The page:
Remembering Hedy Lamarr, the Hollywood Star Who Paved the Way for Wi-Fi
Hedy Lamarr was one of the most popular Hollywood actresses of “MGM’s Golden Age” in 1940s Hollywood. Her beauty captivated movie audiences, but when the cameras weren’t rolling, Lamarr was busy creating a patent that would help pave the way for one of the most widely used inventions of the modern world: wireless communication.
Unfortunately, very few people know of this brilliant woman’s contribution to the world, but some are hoping that will soon change.
In June 1941, Lamarr, along with composer George Antheil, submitted a patent to the U.S. Inventor’s Council in Washington D.C., for a secret communications system called “frequency hopping.”
“With the ongoing World War, Lamarr was inspired to contribute to the war effort by designing a jam-proof radio guidance system for torpedoes. With the help of composer George Antheil, they drafted designs for a new frequency-hopping spread-spectrum technology that they later patented.”
The technology was buried in the turmoil of the war and would not be utilized by the U.S. Navy until 20 years later in the Cuban Missile Crisis. Through subsequent years, the technology would continue to evolve and frequency hopping would become the precursor for what we know as wireless phones, Bluetooth, GPS, and Wi-Fi.
Fund Dreamer, a global crowdfunding platform focused on social good, women, and diversity, noted in a press release that frequency hopping is also used in the U.S. Air Force’s billion dollar Milstar satellite system.
For such an important advancement in communication, Lamarr is still relatively unknown for her contributions.
But a new movement is hoping to finally give credit where credit is due.
To honor the 75th Anniversary of Lamarr’s achievement, Fund Dreamer and Reframed Pictures are teaming up to crowdfund and pay for a gravesite memorial for Lamarr, “which will be a physical reminder of Lamarr’s contribution to technology for generations to come,” Fund Dreamer shared.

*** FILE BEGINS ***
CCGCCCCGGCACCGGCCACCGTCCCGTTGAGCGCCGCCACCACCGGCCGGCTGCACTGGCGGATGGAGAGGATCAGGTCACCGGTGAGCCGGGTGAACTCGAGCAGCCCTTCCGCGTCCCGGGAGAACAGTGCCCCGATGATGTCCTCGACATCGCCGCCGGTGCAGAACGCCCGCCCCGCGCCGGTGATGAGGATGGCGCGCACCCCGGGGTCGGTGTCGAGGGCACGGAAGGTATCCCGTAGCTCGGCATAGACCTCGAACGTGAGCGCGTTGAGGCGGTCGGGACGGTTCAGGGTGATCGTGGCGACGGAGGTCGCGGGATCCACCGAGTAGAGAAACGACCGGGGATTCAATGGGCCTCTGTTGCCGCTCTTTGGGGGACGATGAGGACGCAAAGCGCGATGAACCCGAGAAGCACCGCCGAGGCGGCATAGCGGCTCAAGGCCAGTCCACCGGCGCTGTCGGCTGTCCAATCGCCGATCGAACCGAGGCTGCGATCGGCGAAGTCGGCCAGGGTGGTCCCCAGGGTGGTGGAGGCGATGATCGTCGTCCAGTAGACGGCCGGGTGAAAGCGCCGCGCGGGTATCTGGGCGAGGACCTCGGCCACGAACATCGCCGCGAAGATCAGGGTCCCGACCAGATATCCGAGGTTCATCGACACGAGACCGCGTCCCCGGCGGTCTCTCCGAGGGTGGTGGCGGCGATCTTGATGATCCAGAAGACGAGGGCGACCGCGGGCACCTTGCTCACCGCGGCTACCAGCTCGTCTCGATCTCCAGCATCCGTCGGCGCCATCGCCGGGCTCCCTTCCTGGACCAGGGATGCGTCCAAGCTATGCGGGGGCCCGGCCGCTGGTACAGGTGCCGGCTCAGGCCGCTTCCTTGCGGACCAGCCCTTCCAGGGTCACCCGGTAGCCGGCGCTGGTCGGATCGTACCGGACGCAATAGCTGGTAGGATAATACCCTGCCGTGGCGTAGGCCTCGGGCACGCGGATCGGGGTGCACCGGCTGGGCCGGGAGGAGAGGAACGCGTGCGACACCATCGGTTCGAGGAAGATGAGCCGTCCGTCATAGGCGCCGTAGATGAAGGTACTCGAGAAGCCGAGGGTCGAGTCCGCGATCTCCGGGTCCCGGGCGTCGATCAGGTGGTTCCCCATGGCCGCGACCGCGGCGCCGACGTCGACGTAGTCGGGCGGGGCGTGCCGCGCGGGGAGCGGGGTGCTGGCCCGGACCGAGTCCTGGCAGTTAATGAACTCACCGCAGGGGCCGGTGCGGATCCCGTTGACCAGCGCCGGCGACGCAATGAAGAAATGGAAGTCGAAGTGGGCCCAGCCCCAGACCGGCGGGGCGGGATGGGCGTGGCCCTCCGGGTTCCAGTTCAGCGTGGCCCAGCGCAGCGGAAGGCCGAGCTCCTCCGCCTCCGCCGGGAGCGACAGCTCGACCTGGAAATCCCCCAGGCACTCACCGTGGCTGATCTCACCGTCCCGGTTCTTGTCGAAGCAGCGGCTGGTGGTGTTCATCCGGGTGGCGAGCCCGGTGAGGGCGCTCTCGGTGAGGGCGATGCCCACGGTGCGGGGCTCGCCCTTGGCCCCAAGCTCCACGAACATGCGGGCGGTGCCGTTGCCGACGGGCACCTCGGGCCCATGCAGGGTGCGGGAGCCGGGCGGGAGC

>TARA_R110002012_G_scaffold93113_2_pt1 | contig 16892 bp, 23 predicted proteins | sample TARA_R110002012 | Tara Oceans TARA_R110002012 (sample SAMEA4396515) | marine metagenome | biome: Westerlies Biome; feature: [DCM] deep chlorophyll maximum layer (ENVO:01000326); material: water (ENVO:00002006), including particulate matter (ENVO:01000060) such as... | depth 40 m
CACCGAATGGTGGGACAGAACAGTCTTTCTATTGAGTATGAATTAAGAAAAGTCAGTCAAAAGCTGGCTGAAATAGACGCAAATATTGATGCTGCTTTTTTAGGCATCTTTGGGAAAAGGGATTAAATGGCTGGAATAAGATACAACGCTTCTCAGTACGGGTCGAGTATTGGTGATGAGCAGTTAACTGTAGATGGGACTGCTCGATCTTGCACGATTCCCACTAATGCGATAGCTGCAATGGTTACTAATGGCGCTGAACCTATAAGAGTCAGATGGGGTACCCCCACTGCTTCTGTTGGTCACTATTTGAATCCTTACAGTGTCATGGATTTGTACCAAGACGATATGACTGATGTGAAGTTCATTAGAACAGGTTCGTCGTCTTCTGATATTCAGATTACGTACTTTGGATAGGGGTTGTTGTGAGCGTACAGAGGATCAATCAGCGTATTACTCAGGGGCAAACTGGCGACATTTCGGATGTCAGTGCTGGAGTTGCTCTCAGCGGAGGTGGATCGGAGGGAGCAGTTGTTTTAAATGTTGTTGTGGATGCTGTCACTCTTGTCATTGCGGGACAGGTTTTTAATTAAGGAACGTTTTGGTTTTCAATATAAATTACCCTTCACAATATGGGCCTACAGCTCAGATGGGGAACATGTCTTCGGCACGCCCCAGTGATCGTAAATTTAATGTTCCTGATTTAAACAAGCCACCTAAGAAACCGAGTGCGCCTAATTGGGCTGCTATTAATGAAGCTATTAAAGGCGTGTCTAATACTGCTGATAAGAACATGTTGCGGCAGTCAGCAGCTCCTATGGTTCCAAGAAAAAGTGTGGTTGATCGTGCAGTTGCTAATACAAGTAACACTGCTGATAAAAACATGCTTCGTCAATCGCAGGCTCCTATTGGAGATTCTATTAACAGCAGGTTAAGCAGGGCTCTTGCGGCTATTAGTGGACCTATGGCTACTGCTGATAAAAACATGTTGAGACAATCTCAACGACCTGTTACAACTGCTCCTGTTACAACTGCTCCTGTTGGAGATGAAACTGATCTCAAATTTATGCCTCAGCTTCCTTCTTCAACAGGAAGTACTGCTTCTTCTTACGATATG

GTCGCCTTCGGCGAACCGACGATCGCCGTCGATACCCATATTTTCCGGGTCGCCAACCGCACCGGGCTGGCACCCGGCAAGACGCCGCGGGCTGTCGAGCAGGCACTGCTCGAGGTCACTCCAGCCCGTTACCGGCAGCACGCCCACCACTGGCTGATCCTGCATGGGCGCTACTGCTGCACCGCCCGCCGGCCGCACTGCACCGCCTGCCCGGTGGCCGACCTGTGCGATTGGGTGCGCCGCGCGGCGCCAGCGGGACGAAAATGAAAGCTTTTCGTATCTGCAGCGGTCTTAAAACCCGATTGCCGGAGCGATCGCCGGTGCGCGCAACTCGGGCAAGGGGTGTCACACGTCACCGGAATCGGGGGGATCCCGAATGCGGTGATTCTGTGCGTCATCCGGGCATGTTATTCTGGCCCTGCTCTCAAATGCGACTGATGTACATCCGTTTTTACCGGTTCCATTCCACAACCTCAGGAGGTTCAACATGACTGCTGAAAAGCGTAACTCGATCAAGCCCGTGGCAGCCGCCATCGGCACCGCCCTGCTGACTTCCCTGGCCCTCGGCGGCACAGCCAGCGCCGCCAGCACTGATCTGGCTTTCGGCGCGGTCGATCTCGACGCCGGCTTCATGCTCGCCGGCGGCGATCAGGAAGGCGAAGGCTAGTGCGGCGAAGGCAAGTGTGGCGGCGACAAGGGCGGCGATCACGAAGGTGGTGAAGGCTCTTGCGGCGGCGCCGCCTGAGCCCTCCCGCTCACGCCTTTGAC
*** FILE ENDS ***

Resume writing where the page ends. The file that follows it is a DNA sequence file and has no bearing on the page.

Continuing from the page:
Hedy Lamarr died in 2000 receiving no compensation and very little praise for her groundbreaking work. To honor her achievement, Susan Sarandon and Reframed Pictures are producing a documentary on Lamarr’s remarkable life and joining forces with Fund Dreamer to crowdfund and pay for the memorial.
“This is the story of a Hollywood actress, defined by her appearance, who was secretly a brilliant inventor and helped change the course of history,” said Sarandon. “Until recently, Hedy Lamarr has laid in an unmarked grave in the Vienna Central Cemetery.”
The memorial will feature 88 stainless steel rods to represent the 88 frequencies in Lamarr’s “frequency hopping” patent. The 88 rods and teardrop balls will create a fascinating optical illusion of Lamarr’s face for anyone to see when visiting the memorial.
Along with the crowdfunding campaign, a social media challenge has been kicked off with a #WeAreHedy hashtag asking women to post a black and white selfie with a description of their contributions in tech.
“Many women in tech know Hedy Lamarr’s story. Like Hedy, all of us are both beauty and brains. To honor Hedy’s work, and our own, we are launching the #WeAreHedy challenge,” said Yulia Laricheva, co-founder of Fund Dreamer.
To learn more or contribute to the campaign, visit Fund Dreamer here.